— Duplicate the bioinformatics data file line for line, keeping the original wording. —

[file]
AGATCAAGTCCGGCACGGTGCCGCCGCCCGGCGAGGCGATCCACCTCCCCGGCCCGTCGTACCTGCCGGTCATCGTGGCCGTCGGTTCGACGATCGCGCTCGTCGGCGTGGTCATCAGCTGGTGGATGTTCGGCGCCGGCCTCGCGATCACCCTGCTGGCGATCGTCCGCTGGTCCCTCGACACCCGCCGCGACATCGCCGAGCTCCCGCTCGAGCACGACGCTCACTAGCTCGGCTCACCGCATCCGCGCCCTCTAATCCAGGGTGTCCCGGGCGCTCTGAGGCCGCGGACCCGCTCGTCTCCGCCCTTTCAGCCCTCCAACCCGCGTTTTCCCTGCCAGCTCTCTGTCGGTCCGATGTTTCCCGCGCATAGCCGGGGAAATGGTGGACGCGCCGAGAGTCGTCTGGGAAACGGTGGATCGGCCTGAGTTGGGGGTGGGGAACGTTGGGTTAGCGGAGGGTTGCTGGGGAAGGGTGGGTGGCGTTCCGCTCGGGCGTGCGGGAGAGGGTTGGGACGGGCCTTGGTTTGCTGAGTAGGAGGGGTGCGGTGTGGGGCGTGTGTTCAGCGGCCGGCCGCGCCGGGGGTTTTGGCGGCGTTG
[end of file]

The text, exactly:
AGATCAAGTCCGGCACGGTGCCGCCGCCCGGCGAGGCGATCCACCTCCCCGGCCCGTCGTACCTGCCGGTCATCGTGGCCGTCGGTTCGACGATCGCGCTCGTCGGCGTGGTCATCAGCTGGTGGATGTTCGGCGCCGGCCTCGCGATCACCCTGCTGGCGATCGTCCGCTGGTCCCTCGACACCCGCCGCGACATCGCCGAGCTCCCGCTCGAGCACGACGCTCACTAGCTCGGCTCACCGCATCCGCGCCCTCTAATCCAGGGTGTCCCGGGCGCTCTGAGGCCGCGGACCCGCTCGTCTCCGCCCTTTCAGCCCTCCAACCCGCGTTTTCCCTGCCAGCTCTCTGTCGGTCCGATGTTTCCCGCGCATAGCCGGGGAAATGGTGGACGCGCCGAGAGTCGTCTGGGAAACGGTGGATCGGCCTGAGTTGGGGGTGGGGAACGTTGGGTTAGCGGAGGGTTGCTGGGGAAGGGTGGGTGGCGTTCCGCTCGGGCGTGCGGGAGAGGGTTGGGACGGGCCTTGGTTTGCTGAGTAGGAGGGGTGCGGTGTGGGGCGTGTGTTCAGCGGCCGGCCGCGCCGGGGGTTTTGGCGGCGTTG